Are Fairies Vegetarian?


Nostalgia begged I figure something out the old fashioned way. Forget the internet, reference books or Google answers – a random thought came knocking, it required untainted pondering. I sent my daughter a message – “Help me out, are fairies vegetarian?”

She saw nothing unusual about my query. It was a good question, now both of us needed to know if fairies were vegetarian and weren’t inclined to “search” for an answer

Her gut reaction was the same as mine – fairies don’t eat meat and most certainly are vegetarian. Ponders begged the obvious question – then what does Oberon serve at his banquets? My son came home, I posed the same question – he replied “fairies don’t eat food” Hmm? Well what about the banquets, and why is it we all know, those who eat from a fairy table stay there forever? We wondered if fairies where presented with gifts of food, or if food simply appeared at their tables. We dismissed the idea of fairies hunting, more comfortable with the thought of gathering seeds and honey. It was late, we agreed to sleep on it, fairy diets could wait until tomorrow.

Relatively sure fairies are vegetarian, my mind drifted to ponders of faith.It’s much too late now,  but tomorrow I will ask my daughter if she thinks vegetarian fairy debates are any different from resurrection of Christ banter. Regardless, I refuse to “Google” any of it – tempted as I might be to search ” vegetarian fairy Jesus”.

Pondering Geeks


Why is it that people who speak fluent Klingon, translate time into “star dates”, grow pasty in their solitary gaming dens; coaxed out into a world of actual human contact, only when fan expos or game releases demand a physical presence – are called “geeks”? While those who delve into ancient history, gaze at the stars, or question logistics of ancient mysteries are called “wing nuts” or conspiracy theorists?

I don’t speak a word of Klingon despite growing up on Star Trek, haven’t played a video game since Pac Man ruled the pub, and gawk in astonishment as costumed devotees line up for science fiction conventions. Before any one jumps down my pondering throat – I am speaking broad generalizations. All gamers couldn’t possibly aspire to learn Klingon or dress up for Comicon. Science Fiction and fantasy thrive on imagination, role play, escape, and wonder. It just so happens that we give the name “geek” to those people who take it most seriously.

The term “geek” evokes an instant understanding, dare I say explanation for behaviour. Free from truly negative connotations; a geek is harmless, perhaps a little lacking is social graces or self esteem, and thanks to Hollywood writers – capable of saving the day. “Geeks” are free to imagine, escape, and wonder – unfettered by a society willing to look beyond first impressions. Once labelled “geek”, behaviour is overlooked or dismissed as quirky – no harm, no foul.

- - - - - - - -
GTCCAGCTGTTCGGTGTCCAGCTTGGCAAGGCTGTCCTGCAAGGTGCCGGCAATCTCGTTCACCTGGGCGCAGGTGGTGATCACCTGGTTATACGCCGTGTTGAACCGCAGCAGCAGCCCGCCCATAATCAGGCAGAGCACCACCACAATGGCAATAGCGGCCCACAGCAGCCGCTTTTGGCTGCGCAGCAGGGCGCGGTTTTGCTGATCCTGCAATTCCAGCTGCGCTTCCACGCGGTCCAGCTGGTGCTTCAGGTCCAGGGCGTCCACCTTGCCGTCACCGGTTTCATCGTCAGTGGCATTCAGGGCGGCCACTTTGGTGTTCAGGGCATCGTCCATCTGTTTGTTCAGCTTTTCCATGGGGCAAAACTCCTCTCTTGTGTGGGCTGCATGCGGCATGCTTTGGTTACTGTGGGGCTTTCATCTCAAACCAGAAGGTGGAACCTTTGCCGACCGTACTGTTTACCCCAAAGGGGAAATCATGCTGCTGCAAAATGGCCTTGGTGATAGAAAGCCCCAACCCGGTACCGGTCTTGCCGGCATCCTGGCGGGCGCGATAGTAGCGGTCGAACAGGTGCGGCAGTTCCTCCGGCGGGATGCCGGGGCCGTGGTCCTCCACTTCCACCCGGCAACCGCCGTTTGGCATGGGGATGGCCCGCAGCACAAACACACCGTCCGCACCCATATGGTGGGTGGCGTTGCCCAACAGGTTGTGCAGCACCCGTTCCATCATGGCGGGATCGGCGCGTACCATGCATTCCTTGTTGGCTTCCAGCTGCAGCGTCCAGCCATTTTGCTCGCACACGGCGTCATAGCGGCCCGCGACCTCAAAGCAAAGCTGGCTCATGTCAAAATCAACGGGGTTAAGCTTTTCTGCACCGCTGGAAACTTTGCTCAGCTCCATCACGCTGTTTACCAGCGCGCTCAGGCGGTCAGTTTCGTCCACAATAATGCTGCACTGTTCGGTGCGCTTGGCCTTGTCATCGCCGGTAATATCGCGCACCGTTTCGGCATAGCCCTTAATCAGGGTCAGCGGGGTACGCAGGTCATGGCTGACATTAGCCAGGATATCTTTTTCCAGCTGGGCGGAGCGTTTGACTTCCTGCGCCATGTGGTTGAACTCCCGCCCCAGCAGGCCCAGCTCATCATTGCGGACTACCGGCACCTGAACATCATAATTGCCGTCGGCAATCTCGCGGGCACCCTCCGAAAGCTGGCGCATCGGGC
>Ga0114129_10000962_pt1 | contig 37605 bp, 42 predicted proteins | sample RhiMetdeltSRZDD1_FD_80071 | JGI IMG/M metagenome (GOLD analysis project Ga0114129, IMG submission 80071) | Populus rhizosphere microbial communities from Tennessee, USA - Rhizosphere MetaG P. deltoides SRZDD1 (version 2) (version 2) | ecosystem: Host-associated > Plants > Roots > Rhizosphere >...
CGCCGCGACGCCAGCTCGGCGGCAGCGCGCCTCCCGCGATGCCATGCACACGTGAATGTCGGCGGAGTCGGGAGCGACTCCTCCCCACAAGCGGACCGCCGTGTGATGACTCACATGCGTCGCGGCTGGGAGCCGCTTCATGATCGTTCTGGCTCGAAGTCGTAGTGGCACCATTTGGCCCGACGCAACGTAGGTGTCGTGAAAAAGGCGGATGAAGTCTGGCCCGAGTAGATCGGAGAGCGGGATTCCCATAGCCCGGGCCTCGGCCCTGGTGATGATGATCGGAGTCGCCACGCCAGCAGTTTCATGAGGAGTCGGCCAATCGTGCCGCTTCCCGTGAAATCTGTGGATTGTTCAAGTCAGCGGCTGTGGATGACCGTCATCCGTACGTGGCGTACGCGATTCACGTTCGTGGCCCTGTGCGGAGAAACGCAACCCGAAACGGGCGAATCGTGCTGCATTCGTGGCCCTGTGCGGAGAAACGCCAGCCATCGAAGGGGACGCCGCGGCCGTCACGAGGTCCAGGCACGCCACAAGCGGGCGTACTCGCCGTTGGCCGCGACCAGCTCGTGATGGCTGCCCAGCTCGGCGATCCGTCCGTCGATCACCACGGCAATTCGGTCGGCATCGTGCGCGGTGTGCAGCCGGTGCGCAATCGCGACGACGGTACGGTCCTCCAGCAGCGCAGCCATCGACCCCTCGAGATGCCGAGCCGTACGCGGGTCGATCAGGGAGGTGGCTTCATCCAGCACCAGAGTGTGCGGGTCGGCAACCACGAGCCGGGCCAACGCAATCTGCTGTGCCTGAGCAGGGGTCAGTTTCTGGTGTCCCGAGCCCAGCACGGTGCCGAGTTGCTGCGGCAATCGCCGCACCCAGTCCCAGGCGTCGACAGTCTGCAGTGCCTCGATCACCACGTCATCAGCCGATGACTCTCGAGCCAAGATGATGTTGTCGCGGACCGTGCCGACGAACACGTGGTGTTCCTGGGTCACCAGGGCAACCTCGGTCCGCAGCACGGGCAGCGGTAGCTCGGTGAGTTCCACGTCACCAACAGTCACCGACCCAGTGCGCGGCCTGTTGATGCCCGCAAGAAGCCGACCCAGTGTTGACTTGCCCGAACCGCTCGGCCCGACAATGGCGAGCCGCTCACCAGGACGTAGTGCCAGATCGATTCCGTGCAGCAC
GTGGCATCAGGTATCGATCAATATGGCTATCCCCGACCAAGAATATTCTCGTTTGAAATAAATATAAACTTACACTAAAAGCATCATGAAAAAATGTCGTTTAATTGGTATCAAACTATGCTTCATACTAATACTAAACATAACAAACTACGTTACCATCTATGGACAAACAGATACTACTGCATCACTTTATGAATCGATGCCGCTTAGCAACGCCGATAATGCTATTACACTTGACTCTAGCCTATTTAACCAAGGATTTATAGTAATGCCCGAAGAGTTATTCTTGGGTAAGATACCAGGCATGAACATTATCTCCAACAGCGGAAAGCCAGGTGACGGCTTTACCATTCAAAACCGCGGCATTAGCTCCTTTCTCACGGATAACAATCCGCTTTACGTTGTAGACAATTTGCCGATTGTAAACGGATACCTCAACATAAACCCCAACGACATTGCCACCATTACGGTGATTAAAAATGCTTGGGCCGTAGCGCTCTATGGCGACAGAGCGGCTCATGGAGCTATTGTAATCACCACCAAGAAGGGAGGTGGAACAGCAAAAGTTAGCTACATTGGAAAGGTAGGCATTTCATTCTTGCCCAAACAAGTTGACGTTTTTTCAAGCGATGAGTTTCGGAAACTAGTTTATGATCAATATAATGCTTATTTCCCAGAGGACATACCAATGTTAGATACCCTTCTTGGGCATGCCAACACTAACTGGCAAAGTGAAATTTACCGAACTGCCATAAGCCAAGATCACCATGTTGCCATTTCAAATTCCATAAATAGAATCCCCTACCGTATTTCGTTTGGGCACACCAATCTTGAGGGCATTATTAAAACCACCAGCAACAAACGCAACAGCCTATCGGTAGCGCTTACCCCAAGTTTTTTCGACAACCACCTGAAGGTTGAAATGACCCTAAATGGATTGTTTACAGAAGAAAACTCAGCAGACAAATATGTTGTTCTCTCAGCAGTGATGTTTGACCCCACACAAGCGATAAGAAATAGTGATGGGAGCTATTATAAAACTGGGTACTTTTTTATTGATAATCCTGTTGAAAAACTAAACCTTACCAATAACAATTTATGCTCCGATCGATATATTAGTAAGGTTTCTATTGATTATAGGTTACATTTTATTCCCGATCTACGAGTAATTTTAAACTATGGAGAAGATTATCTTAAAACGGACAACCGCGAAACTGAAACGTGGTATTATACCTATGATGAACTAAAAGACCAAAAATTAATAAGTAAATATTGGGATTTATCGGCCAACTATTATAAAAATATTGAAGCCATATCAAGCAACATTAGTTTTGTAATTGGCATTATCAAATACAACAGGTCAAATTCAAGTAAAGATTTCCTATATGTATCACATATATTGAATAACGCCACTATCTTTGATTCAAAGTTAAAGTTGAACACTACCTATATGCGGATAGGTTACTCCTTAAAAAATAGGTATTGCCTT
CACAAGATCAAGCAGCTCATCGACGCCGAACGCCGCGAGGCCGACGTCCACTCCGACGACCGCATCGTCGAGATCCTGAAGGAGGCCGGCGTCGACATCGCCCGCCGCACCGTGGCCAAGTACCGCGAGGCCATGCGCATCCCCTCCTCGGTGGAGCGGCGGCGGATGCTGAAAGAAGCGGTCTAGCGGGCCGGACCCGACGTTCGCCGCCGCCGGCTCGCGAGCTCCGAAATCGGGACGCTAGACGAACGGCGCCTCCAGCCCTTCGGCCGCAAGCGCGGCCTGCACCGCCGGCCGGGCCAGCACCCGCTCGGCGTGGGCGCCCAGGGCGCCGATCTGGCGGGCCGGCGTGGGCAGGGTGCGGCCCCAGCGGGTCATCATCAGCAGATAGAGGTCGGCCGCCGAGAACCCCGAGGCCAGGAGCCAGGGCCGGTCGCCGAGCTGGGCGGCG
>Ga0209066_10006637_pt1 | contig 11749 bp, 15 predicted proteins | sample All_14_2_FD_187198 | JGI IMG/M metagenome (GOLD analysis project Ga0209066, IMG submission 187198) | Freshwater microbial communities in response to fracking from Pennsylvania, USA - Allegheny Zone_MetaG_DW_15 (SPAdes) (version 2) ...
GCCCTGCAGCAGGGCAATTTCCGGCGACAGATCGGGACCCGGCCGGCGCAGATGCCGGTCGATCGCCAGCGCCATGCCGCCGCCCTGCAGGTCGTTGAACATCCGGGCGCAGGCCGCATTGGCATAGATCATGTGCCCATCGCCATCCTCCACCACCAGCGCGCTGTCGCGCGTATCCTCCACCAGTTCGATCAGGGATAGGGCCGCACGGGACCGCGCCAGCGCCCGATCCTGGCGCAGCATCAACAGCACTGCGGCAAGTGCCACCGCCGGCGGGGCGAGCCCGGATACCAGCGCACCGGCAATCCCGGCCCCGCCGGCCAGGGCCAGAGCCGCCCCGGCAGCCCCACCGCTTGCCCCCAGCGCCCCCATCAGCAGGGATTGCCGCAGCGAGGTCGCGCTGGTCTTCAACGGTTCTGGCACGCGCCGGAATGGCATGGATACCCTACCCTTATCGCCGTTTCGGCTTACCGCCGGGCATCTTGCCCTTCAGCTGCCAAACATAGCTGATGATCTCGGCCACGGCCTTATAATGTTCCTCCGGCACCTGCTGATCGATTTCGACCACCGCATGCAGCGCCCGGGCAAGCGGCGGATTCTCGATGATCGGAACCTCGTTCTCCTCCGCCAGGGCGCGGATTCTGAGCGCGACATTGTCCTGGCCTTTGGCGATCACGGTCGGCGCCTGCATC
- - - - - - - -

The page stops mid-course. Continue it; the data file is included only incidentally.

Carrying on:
I’m a geek of sorts. Living in a world of imagination and wonder – the problem rears its ugly head when my inner geek is classified as “wing nut”, or worst of all alien or conspiracy theorist. I ponder ancient accomplishments with wild abandon, don’t for one second think we are alone in the universe, scratch my head; yet not once have I entertained “ancient aliens” or conspiracies. Eyes start to roll at the mention of solar flares or near earth asteroids – all seemingly lumped in with my fondness for ancient cultures fascination with the constellation Orion.

My “geek” and Klingon geek may be like talking apples and oranges. Just the same; I want a warm fuzzy name for my geeky interests. I’m a lot more vocal than Klingon speaking dungeon masters, spend more time in science than fiction, and am quite certain my analogy will be lost on many a now irate gamer. Put your swords and magic potions away, I’m making a point.

Ponder the label geek and then conspiracy theorist. The first is passive, the later aggressive. Maybe if we came up with a socially acceptable generalization for people who marvel at the ancients or gaze at the stars, I wouldn’t be so pissed off when having to explain for the hundredth time – there are marvels beyond explanation shaping our universe. Not any God, not alien intervention – simply kick ass accomplishments that make me smile – not crazy, just a pondering geek.

What Is It About Orion?


With the exception of our moon, and perhaps the Big Dipper, I would bet that more people could locate Orion’s belt over any other feature in the night sky.  Bright and distinctive, Orion jumps out of the night; familiar and instantly recognizable,  a mystery despite its shining prominence.

In Greek mythology Orion was known as The Hunter. A giant, who hunted with an immense bronze club. His father was Poseidon,  who is said to have taught Orion to walk on water. Several accounts of Orion’s demise exist – in one he was slain by the sting of a scorpion, in another Artemis the Goddess of the moon and hunting fell in love with him. Her twin brother Apollo, enraged because love made her forget to light up the night sky, convinced her to shoot an arrow at what appeared to be a wave in the sea. Not knowing it was Orion out for a swim, the grief stricken Artemis put Orion’s body in the night sky to gaze at for all eternity.

Ancient Egyptians believed their Gods, Isis and Osiris came from the belt stars of Orion. They also believed that it was the place their pharaohs would travel to upon their deaths.

There isn’t a corner of the ancient world untouched by Orion; an integral part of creation myth from Africa, Europe, China, South America, to the American south west.

I’m pondering the universal fixation on a single nebula. The great pyramids of the Giza Plateau, Teotihuacan in Mexico, Karnak, Nabta Playa, Thornborough Henges, Hopi villages – all aligned with the constellation Orion. Ancient civilizations, worlds apart, yet united in a single belief that life originated within Orion.